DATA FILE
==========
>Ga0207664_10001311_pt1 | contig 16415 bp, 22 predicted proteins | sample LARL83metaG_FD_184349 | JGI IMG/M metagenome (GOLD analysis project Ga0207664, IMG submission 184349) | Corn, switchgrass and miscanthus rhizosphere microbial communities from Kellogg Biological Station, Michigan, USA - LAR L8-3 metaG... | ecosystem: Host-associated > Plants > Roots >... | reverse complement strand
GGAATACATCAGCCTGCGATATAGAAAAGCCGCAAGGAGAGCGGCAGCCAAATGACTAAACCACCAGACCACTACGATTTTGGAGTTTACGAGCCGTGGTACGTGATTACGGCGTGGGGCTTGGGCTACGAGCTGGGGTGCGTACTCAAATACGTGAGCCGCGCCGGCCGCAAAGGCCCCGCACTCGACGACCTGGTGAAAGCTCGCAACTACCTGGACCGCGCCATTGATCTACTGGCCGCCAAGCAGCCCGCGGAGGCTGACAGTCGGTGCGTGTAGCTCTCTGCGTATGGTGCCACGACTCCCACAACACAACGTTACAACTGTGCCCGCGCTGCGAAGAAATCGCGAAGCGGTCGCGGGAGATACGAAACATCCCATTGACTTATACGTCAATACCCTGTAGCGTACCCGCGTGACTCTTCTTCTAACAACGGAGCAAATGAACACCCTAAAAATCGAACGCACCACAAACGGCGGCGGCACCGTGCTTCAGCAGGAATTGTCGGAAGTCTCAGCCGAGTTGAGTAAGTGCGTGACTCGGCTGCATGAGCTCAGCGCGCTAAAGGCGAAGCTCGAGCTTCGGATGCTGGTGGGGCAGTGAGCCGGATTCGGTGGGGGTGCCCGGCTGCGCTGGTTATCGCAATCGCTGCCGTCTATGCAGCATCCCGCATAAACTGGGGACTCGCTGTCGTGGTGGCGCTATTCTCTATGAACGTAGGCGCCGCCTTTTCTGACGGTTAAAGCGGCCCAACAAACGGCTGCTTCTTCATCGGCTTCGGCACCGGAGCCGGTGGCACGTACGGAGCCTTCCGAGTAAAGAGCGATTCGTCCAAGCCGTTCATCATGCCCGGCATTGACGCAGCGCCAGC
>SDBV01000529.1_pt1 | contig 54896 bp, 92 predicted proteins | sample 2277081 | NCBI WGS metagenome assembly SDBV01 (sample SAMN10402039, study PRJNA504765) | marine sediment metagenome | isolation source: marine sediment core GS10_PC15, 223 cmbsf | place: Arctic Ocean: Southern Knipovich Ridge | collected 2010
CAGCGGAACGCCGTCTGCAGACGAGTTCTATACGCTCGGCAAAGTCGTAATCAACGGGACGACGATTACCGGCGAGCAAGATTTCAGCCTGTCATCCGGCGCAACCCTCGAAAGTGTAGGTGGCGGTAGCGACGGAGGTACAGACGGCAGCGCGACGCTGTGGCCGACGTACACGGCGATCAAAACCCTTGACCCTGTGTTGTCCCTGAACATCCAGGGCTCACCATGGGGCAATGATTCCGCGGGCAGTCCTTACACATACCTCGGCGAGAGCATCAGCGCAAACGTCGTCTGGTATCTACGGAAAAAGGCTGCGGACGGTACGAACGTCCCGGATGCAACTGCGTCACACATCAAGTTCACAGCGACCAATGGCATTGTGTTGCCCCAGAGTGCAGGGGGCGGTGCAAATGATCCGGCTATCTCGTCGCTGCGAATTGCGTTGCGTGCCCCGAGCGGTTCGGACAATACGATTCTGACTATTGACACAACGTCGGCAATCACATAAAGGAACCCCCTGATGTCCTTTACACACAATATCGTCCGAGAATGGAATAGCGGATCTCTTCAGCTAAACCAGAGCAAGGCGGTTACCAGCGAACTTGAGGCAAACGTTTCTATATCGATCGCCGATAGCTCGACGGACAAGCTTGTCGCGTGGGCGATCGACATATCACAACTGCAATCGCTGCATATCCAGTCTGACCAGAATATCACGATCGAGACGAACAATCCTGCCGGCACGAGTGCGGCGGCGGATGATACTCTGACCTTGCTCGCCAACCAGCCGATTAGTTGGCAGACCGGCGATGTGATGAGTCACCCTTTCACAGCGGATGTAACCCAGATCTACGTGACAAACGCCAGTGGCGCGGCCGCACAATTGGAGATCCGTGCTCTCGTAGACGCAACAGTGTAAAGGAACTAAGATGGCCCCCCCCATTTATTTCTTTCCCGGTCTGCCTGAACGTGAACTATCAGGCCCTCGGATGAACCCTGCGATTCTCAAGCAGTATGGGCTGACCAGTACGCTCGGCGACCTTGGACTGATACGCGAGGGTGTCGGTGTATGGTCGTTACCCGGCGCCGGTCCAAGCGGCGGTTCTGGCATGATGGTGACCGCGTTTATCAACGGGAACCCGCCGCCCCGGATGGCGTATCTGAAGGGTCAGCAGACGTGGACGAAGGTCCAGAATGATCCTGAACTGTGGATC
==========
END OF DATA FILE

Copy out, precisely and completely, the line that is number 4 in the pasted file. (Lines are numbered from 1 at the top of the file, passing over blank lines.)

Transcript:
CAGCGGAACGCCGTCTGCAGACGAGTTCTATACGCTCGGCAAAGTCGTAATCAACGGGACGACGATTACCGGCGAGCAAGATTTCAGCCTGTCATCCGGCGCAACCCTCGAAAGTGTAGGTGGCGGTAGCGACGGAGGTACAGACGGCAGCGCGACGCTGTGGCCGACGTACACGGCGATCAAAACCCTTGACCCTGTGTTGTCCCTGAACATCCAGGGCTCACCATGGGGCAATGATTCCGCGGGCAGTCCTTACACATACCTCGGCGAGAGCATCAGCGCAAACGTCGTCTGGTATCTACGGAAAAAGGCTGCGGACGGTACGAACGTCCCGGATGCAACTGCGTCACACATCAAGTTCACAGCGACCAATGGCATTGTGTTGCCCCAGAGTGCAGGGGGCGGTGCAAATGATCCGGCTATCTCGTCGCTGCGAATTGCGTTGCGTGCCCCGAGCGGTTCGGACAATACGATTCTGACTATTGACACAACGTCGGCAATCACATAAAGGAACCCCCTGATGTCCTTTACACACAATATCGTCCGAGAATGGAATAGCGGATCTCTTCAGCTAAACCAGAGCAAGGCGGTTACCAGCGAACTTGAGGCAAACGTTTCTATATCGATCGCCGATAGCTCGACGGACAAGCTTGTCGCGTGGGCGATCGACATATCACAACTGCAATCGCTGCATATCCAGTCTGACCAGAATATCACGATCGAGACGAACAATCCTGCCGGCACGAGTGCGGCGGCGGATGATACTCTGACCTTGCTCGCCAACCAGCCGATTAGTTGGCAGACCGGCGATGTGATGAGTCACCCTTTCACAGCGGATGTAACCCAGATCTACGTGACAAACGCCAGTGGCGCGGCCGCACAATTGGAGATCCGTGCTCTCGTAGACGCAACAGTGTAAAGGAACTAAGATGGCCCCCCCCATTTATTTCTTTCCCGGTCTGCCTGAACGTGAACTATCAGGCCCTCGGATGAACCCTGCGATTCTCAAGCAGTATGGGCTGACCAGTACGCTCGGCGACCTTGGACTGATACGCGAGGGTGTCGGTGTATGGTCGTTACCCGGCGCCGGTCCAAGCGGCGGTTCTGGCATGATGGTGACCGCGTTTATCAACGGGAACCCGCCGCCCCGGATGGCGTATCTGAAGGGTCAGCAGACGTGGACGAAGGTCCAGAATGATCCTGAACTGTGGATC